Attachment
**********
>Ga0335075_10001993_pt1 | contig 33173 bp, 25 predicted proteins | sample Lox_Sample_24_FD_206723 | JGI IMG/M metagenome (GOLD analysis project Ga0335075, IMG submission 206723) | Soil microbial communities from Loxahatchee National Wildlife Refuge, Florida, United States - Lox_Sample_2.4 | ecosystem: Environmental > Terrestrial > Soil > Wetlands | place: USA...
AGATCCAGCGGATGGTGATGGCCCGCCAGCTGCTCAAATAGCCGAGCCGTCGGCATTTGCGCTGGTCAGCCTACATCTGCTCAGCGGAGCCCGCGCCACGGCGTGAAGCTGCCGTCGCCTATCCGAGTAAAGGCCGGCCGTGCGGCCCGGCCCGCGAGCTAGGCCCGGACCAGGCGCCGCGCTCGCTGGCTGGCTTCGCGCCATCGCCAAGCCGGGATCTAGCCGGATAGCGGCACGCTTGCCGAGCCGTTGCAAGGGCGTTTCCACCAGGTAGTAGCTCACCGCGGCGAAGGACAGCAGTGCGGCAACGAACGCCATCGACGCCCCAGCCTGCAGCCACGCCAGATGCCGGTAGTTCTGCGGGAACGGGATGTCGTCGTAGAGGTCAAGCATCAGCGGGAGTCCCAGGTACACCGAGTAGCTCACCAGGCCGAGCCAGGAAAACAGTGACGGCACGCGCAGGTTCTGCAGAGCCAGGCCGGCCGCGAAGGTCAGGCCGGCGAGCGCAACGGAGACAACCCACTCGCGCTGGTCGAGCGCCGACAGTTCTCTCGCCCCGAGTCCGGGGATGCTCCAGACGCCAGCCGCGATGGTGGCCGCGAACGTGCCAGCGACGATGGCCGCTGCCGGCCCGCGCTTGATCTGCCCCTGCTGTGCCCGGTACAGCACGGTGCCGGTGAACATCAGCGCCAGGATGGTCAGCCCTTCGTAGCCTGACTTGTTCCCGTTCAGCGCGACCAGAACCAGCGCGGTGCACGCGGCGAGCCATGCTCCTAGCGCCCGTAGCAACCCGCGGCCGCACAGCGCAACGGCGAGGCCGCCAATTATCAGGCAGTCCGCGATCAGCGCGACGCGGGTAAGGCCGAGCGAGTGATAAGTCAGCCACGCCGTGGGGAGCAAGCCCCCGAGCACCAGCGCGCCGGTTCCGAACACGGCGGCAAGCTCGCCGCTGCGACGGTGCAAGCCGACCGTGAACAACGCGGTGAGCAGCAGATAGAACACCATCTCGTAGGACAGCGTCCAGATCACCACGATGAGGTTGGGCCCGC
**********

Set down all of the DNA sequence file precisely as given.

>Ga0335075_10001993_pt1 | contig 33173 bp, 25 predicted proteins | sample Lox_Sample_24_FD_206723 | JGI IMG/M metagenome (GOLD analysis project Ga0335075, IMG submission 206723) | Soil microbial communities from Loxahatchee National Wildlife Refuge, Florida, United States - Lox_Sample_2.4 | ecosystem: Environmental > Terrestrial > Soil > Wetlands | place: USA...
AGATCCAGCGGATGGTGATGGCCCGCCAGCTGCTCAAATAGCCGAGCCGTCGGCATTTGCGCTGGTCAGCCTACATCTGCTCAGCGGAGCCCGCGCCACGGCGTGAAGCTGCCGTCGCCTATCCGAGTAAAGGCCGGCCGTGCGGCCCGGCCCGCGAGCTAGGCCCGGACCAGGCGCCGCGCTCGCTGGCTGGCTTCGCGCCATCGCCAAGCCGGGATCTAGCCGGATAGCGGCACGCTTGCCGAGCCGTTGCAAGGGCGTTTCCACCAGGTAGTAGCTCACCGCGGCGAAGGACAGCAGTGCGGCAACGAACGCCATCGACGCCCCAGCCTGCAGCCACGCCAGATGCCGGTAGTTCTGCGGGAACGGGATGTCGTCGTAGAGGTCAAGCATCAGCGGGAGTCCCAGGTACACCGAGTAGCTCACCAGGCCGAGCCAGGAAAACAGTGACGGCACGCGCAGGTTCTGCAGAGCCAGGCCGGCCGCGAAGGTCAGGCCGGCGAGCGCAACGGAGACAACCCACTCGCGCTGGTCGAGCGCCGACAGTTCTCTCGCCCCGAGTCCGGGGATGCTCCAGACGCCAGCCGCGATGGTGGCCGCGAACGTGCCAGCGACGATGGCCGCTGCCGGCCCGCGCTTGATCTGCCCCTGCTGTGCCCGGTACAGCACGGTGCCGGTGAACATCAGCGCCAGGATGGTCAGCCCTTCGTAGCCTGACTTGTTCCCGTTCAGCGCGACCAGAACCAGCGCGGTGCACGCGGCGAGCCATGCTCCTAGCGCCCGTAGCAACCCGCGGCCGCACAGCGCAACGGCGAGGCCGCCAATTATCAGGCAGTCCGCGATCAGCGCGACGCGGGTAAGGCCGAGCGAGTGATAAGTCAGCCACGCCGTGGGGAGCAAGCCCCCGAGCACCAGCGCGCCGGTTCCGAACACGGCGGCAAGCTCGCCGCTGCGACGGTGCAAGCCGACCGTGAACAACGCGGTGAGCAGCAGATAGAACACCATCTCGTAGGACAGCGTCCAGATCACCACGATGAGGTTGGGCCCGC